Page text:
Moultrie opines PM “must” call election before govt eyes more taxes in mid-year budget
Says he was told he left the FNM “at the right time”
NASSAU, BAHAMAS — Speaker of the House of Assembly Halson Moultrie yesterday predicted that Prime Minister Dr Hubert Minnis will call a general election in June of this year or shortly thereafter.
Moultrie opined that the government cannot go beyond the mid-year budget exercise without finding alternative means to raise revenue in the form of more taxes, which would adversely affect its chances of re-election.
He said based on his circumstances, his experiences and analytical expertise, he “reached a conclusion that the election must be called very soon”.
“The circumstances are as such that the revenue generator of The Bahamas is basically in shutdown mode, so we don’t have any revenue coming in, comparatively speaking,” said Moultrie, who appeared as a guest on radio talk show The Hit Back with Nahaja Black.
“We were running a deficit budget even with the revenue at its peak.”
According to Moultrie, The Bahamas has entered “loan shark territory”, as he asserted that the country has maxed out its borrowing at preferred interest rates and cannot borrow any more.
“We have a circumstance where the country is going toward a general election, which suggests that the only other way to generate revenue is to raise taxes,” the speaker said.
“Now, tell me which party is going to try to go into a general election raising taxes on the people.
“So, we have a budgetary period coming in June.
“The government can’t go much further than June without finding some other mechanism to generate revenue.
“They can’t go much further than June, so I see the activities and it suggests to me that it’s possible an election can be called.”
Moultrie resigned from the Free National Movement (FNM) earlier this month, citing a “divergent and untenable relationship”, particularly with his stance on the separation of powers concerning the executive branches of the government.
Yesterday, he further explained that he felt an obligation and “urgency” to effect certain changes before a potential June general election.
“[There was] urgency to be able to get some of [what] I believe should be done before June of this year,” he said.
Ultimately, he said: “…I had a patriotic obligation to move myself in a position to be able to effect some of the types of changes that I believe the country can benefit from almost immediately and into the future.”
Moultrie, the Nassau Village MP, revealed that he asked Minnis about his renomination for the constituency earlier this month, and was offered an appointment in London.
“What I was told by the prime minister was that the party was looking at having some changes with some of the incumbents,” Moultrie said.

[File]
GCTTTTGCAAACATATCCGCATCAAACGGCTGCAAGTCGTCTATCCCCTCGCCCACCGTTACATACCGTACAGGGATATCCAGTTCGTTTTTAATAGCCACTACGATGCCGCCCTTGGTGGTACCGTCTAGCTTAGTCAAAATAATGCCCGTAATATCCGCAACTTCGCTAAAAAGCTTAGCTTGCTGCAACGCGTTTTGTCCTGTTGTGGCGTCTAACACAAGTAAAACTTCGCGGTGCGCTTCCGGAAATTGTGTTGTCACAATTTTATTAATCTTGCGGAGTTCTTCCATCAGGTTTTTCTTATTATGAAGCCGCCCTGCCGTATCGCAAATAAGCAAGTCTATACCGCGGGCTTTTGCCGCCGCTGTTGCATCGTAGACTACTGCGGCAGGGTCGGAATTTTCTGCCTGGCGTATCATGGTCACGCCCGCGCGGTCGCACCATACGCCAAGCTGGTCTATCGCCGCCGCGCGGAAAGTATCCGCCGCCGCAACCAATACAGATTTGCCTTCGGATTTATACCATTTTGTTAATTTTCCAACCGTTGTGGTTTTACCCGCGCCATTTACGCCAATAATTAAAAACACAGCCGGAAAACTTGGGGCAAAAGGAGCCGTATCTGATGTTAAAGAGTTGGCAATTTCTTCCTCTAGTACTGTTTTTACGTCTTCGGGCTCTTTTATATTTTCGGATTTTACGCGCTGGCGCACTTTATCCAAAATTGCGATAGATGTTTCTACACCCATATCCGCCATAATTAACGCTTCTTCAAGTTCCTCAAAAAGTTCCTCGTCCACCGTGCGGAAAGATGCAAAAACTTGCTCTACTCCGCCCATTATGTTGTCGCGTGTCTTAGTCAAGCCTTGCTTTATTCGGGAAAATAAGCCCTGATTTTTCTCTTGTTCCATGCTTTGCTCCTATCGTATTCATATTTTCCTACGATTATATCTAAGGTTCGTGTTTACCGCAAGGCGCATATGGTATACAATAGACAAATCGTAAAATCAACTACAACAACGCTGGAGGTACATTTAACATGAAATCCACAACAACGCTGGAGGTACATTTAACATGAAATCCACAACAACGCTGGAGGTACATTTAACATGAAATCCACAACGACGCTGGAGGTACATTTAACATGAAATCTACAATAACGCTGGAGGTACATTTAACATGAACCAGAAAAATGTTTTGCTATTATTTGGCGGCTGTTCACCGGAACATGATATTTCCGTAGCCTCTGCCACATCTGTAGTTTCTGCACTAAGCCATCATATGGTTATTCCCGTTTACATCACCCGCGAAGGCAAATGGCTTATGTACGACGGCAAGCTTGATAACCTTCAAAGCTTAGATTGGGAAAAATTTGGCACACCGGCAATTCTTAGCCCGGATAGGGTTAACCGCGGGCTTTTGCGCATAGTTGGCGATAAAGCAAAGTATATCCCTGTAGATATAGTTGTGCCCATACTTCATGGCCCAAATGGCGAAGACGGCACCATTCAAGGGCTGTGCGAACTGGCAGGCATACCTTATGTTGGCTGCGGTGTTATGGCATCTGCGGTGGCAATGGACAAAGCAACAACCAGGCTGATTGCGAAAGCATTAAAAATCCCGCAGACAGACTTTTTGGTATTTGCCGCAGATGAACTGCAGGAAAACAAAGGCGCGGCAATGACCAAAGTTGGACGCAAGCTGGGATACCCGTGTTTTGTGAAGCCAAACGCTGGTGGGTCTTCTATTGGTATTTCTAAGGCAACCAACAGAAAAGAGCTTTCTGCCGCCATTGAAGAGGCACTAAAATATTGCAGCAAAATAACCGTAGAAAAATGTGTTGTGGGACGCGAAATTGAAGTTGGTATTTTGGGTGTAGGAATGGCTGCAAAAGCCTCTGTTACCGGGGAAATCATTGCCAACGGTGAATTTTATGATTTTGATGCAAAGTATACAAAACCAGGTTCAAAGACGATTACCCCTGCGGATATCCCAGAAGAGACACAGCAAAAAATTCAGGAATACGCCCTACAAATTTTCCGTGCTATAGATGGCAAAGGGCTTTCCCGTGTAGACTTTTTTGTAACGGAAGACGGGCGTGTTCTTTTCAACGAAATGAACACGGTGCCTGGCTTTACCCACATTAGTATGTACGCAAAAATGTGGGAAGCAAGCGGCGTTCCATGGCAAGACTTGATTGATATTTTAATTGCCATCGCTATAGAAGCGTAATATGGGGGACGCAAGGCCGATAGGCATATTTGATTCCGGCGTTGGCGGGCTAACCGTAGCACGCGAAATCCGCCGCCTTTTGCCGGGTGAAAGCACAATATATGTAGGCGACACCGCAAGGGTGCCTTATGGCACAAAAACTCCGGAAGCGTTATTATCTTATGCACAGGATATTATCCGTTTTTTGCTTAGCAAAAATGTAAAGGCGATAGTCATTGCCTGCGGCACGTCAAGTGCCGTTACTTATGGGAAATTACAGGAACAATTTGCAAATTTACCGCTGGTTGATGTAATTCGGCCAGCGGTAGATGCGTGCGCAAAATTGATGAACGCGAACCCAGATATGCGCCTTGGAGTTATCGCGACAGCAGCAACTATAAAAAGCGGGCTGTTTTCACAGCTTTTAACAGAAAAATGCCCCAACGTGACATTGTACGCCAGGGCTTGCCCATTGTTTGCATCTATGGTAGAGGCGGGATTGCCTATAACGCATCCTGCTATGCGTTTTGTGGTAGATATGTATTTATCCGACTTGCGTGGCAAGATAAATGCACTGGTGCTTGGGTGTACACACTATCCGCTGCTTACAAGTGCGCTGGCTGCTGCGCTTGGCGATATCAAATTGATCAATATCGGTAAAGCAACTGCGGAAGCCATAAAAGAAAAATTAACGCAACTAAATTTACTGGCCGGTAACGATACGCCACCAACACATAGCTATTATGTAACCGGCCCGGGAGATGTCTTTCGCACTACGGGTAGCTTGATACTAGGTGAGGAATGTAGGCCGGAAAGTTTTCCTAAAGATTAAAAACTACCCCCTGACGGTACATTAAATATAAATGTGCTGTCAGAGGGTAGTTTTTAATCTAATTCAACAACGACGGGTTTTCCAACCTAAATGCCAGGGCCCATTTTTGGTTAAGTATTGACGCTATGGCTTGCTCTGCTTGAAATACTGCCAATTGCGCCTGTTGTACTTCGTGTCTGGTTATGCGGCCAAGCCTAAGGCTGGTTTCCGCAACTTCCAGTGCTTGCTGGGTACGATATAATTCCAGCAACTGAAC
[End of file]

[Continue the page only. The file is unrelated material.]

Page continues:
“I specifically asked him ‘was I identified as one of those incumbents that you were looking at’, and he indicated that ‘well, I have an offer for you’, which suggests to me that the answer was yes.
“So, I said what is the offer. ‘The offer is to send you to London.’
“So, I said to him, as far as I know, we already have an ambassador.
“So, he said: ‘Well, I have spoken with the appropriate persons to begin to prepare your instruments of appointment.’ So, I said: ‘Hold on. I haven’t been consulted on this.’
“You can’t make a decision to send me anywhere and make any appointment.
“I have a wife, family, businesses and so on. I have to make that determination. What if I decide not go? And his response was: ‘You don’t want to fight the party on this.’
“So, I decided not to fight the party and resign from the party because, like I said, no man is going to dictate to me what my future is.”
The speaker said after speaking to his wife following the meeting with the prime minister, he made the decision to resign.
He said: “I decided that I wasn’t prepared to let the prime minister ship me out of the country.”
There was widespread speculation that Moultrie resigned because of concerns surrounding his renomination.
Moultrie previously said if the FNM did not nominate him for Nassau Village, the party could be assured it would lose that seat.
He was vocal for much of the FNM’s term on the autonomy of the Parliament and more recently raised concerns about the poor conditions of the speaker’s office.
He eventually handed over the keys to that office last November.
Yesterday, the speaker said he knew there “would be some consequences” as a result of that move.
It was an apparent reference to his renomination.
As it relates to the election, Moultrie said unless there is a “miracle in terms of the turnaround”, the feedback he has received over his resignation was “man, you got out at the right time”.
But he said he has not heard favorable reports about the official opposition either.
He reiterated there were no plans to join the Progressive Liberal Party.